First of all, you'll have to store
%1 into a variable, then you will be able to perform the replacements.
Basically, the syntax for the replacement is this:
which means: 'replace every
In your case both
str2 are parameters, not literal strings. Using the above template directly you might end up with this expression:
But that would confuse the parser, as it wouldn't know that
%4 should be evaluated first. In fact, it would first try to evaluate
%variable:% (and fail).
One of the solutions in this case could be to use a method called 'lazy' delayed evaluation. Basically, you are passing the command where you are evaluating a variable, to the CALL command. The transformation of the original command to its 'CALL version' is like so:
ECHO %var% ==>
CALL ECHO %%var%%.
Note the double
%s. At parse time they are evaluated to single
%s. The resulting command would be parsed again by CALL, and the ultimate effect would be the same as in case of the original command,
So it works the same as the original command (which is good), and what we are gaining here is the later time of evaluation, I mean the final evaluation, when the variable is actually replaced with its value. Knowing about that effect, we can construct our expression in such a way that
%4 are evaluated first, and then the entire resulting expression. Specifically, like this:
After the first parse this expression would become something like this:
That would be parsed again, and the output would be
variable's modified contents.
For better illustration, here's a simple working example:
CALL SET output=%%output:%3=%4%%
There's another method of doing the same thing, which I should probably have mentioned first.
The Windows command shell supports a proper delayed expansion. It is simpler in use, but has some caveats.
First, how to use it. The syntax for delayed expansion is
!var! instead of
%var% for immediate expansion (which remains valid and can be used alongside with the delayed expansion syntax).
!var! will not work in your script until you enable the syntax with the command:
ENDLOCAL command closes the block within which the delayed expansion syntax is valid and interpreted by the command shell.
The above example script could be rewritten like this:
So how this works in case of the
SET output=!output:%3=%4! command:
%4 are evaluated immediately, i.e. at the parse time – they are replaced with
the command becomes this:
the command is about to execute – the
! expression is evaluated (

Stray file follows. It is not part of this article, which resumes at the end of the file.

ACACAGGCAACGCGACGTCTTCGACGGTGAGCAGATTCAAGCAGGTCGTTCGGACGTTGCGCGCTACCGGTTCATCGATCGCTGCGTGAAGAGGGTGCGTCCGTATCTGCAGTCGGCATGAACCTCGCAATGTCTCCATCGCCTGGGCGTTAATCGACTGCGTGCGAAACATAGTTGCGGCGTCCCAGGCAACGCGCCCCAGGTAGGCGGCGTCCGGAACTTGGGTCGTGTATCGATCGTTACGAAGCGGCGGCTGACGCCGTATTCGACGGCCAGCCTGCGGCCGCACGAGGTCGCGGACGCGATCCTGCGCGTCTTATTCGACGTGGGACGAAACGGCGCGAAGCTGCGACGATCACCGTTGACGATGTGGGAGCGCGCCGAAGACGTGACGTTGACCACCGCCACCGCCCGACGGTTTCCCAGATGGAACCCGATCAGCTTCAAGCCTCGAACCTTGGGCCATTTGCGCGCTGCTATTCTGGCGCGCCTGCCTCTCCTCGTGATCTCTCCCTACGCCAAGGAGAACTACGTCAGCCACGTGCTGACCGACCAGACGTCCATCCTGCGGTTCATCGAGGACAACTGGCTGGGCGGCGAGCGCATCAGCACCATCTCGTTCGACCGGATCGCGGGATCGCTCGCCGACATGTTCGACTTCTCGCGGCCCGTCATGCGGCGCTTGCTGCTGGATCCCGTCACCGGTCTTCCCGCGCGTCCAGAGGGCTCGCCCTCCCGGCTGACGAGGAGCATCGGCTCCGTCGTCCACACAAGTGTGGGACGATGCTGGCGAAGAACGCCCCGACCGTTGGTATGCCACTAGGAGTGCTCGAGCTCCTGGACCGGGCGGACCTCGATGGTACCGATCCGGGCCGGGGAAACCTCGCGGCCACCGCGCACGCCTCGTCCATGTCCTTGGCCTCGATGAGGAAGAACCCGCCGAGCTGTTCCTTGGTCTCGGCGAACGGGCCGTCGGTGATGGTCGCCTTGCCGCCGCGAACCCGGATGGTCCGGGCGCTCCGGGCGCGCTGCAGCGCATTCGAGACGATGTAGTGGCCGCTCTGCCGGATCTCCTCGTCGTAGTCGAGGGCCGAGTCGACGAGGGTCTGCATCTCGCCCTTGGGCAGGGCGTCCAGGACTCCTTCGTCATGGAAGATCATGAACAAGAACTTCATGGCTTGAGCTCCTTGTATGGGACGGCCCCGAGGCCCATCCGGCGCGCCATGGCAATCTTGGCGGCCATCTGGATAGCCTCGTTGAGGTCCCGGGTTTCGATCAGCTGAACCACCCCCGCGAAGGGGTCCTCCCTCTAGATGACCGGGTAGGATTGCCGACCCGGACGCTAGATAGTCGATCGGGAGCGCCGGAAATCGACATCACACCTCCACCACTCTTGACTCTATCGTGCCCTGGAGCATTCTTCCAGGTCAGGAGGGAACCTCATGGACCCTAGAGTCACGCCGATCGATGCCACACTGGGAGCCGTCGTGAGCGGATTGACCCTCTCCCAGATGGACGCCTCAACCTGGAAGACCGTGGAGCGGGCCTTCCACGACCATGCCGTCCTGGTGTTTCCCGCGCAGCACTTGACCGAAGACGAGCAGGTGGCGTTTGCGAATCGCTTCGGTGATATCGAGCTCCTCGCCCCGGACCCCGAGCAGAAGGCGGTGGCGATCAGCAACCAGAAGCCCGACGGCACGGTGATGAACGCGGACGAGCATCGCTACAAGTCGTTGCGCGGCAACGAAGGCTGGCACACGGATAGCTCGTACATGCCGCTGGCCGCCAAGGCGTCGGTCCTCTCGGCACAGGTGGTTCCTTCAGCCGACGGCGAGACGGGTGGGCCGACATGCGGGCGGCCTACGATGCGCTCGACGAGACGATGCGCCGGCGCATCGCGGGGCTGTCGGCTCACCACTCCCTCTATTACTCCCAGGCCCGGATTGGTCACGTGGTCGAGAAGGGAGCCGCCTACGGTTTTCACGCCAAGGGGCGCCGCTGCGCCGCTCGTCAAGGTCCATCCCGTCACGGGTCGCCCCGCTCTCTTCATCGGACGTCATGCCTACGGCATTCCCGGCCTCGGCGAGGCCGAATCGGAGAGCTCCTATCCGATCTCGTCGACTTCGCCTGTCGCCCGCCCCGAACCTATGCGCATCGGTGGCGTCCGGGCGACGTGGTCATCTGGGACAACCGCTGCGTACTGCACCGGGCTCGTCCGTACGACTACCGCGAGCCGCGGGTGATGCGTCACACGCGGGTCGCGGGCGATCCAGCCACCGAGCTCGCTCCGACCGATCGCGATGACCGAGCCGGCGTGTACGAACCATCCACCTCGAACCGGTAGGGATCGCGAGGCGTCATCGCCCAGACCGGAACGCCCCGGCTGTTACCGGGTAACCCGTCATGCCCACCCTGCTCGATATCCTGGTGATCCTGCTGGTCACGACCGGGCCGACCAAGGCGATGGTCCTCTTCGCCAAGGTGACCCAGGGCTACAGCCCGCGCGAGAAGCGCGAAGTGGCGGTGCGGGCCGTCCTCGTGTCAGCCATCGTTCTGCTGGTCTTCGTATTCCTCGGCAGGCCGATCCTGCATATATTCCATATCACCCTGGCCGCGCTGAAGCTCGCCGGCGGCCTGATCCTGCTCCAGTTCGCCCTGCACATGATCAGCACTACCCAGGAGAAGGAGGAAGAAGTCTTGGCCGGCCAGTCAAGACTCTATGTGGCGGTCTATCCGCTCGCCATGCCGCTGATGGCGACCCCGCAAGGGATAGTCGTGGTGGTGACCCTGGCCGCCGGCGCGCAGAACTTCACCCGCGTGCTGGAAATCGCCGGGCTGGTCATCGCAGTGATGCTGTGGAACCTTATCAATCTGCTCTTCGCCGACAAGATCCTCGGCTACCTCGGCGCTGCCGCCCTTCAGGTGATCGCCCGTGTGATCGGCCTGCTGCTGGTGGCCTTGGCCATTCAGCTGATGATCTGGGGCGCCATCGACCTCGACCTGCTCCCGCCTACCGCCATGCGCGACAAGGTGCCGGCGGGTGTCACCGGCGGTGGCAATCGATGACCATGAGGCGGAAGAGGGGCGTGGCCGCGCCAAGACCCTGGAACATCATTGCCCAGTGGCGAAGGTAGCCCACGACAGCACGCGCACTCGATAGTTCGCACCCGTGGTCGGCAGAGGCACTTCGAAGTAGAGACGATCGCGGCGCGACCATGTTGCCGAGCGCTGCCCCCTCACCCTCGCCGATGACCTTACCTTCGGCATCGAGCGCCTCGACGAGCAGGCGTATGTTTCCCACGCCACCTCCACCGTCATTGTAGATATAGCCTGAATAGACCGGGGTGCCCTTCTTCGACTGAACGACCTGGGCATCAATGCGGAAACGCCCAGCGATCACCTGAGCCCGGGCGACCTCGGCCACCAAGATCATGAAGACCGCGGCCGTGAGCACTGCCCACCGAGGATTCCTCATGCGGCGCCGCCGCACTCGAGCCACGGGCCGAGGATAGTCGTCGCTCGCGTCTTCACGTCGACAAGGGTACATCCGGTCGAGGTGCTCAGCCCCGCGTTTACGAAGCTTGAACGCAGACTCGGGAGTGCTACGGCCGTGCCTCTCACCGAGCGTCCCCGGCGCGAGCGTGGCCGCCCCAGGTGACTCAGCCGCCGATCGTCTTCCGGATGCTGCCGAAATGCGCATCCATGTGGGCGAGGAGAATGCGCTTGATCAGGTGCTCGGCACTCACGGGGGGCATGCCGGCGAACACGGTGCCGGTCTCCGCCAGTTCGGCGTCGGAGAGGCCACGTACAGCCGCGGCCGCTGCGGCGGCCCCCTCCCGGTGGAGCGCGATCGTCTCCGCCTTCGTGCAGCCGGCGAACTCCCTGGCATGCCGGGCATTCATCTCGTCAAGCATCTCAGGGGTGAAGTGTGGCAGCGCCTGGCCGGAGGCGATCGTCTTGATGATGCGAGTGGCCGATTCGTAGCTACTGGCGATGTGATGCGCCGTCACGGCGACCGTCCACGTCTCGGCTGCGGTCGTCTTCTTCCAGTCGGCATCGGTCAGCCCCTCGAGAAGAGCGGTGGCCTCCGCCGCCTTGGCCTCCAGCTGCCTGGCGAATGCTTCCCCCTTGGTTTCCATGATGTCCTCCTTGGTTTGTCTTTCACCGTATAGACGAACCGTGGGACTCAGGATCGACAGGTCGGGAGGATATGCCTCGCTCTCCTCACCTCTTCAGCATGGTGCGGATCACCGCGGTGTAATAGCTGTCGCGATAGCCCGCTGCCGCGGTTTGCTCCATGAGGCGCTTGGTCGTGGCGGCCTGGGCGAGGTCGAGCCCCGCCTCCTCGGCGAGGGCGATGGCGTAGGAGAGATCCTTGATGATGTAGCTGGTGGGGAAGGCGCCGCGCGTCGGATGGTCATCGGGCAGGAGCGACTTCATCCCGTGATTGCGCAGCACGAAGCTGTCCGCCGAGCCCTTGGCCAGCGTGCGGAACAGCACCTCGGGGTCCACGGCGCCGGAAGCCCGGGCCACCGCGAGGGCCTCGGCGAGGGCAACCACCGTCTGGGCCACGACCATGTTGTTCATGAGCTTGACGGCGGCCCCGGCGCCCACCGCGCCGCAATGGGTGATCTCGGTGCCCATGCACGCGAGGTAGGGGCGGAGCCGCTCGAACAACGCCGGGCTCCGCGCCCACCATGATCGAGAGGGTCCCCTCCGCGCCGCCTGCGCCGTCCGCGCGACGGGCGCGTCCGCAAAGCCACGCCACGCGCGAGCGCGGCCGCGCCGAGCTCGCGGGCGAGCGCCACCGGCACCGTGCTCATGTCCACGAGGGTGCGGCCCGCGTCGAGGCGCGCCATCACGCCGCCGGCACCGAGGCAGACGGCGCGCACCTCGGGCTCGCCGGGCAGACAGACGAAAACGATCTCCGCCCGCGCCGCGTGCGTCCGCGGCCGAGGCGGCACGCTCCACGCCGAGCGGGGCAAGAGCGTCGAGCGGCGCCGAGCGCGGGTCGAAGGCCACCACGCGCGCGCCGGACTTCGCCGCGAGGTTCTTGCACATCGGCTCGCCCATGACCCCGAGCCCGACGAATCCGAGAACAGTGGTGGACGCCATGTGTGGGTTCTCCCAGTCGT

xs are replaced with
the command is executed – the
output variable is modified.
Now about the caveats. The first thing to remember is that the
! becomes part of the syntax and is consumed and interpreted whenever encountered. So you'll need to escape it where you want to use it as a literal (like
Another caveat is the primary effect of a SETLOCAL/ENDLOCAL block. The thing is, all the changes to environment variables within such a block are, well, local. Upon exiting the block (upon executing
ENDLOCAL) the variable is set to the value it had prior to entering it (prior to executing
SETLOCAL). This means for you that the changed value of
output will only be valid within the
SETLOCAL block which you had to initiate for using the delayed expansion in the first place. Possibly this may not be a problem in your particular case, if you just need to modify the value and then use it right away, but you should probably have to remember it for the future.
Note: As per jeb's comment, you can save the modified value and leave the SETLOCAL block using this trick:
ENDLOCAL & SET "output=%output%"
& operator simply delimits the commands when they are placed on the same line. They are executed one after the other, in the same order they are specified. The thing is, by the moment of parsing the line, the SETLOCAL block hasn't been left yet, so
%output% evaluates to the modified value, which is still valid. But the assignment is actually executed after
ENDLOCAL, i.e. after leaving the block. So you are effectively storing the modified value after leaving the block, thus preserving the changes. (Thanks, jeb!)
On delayed expansion:
On substring replacement: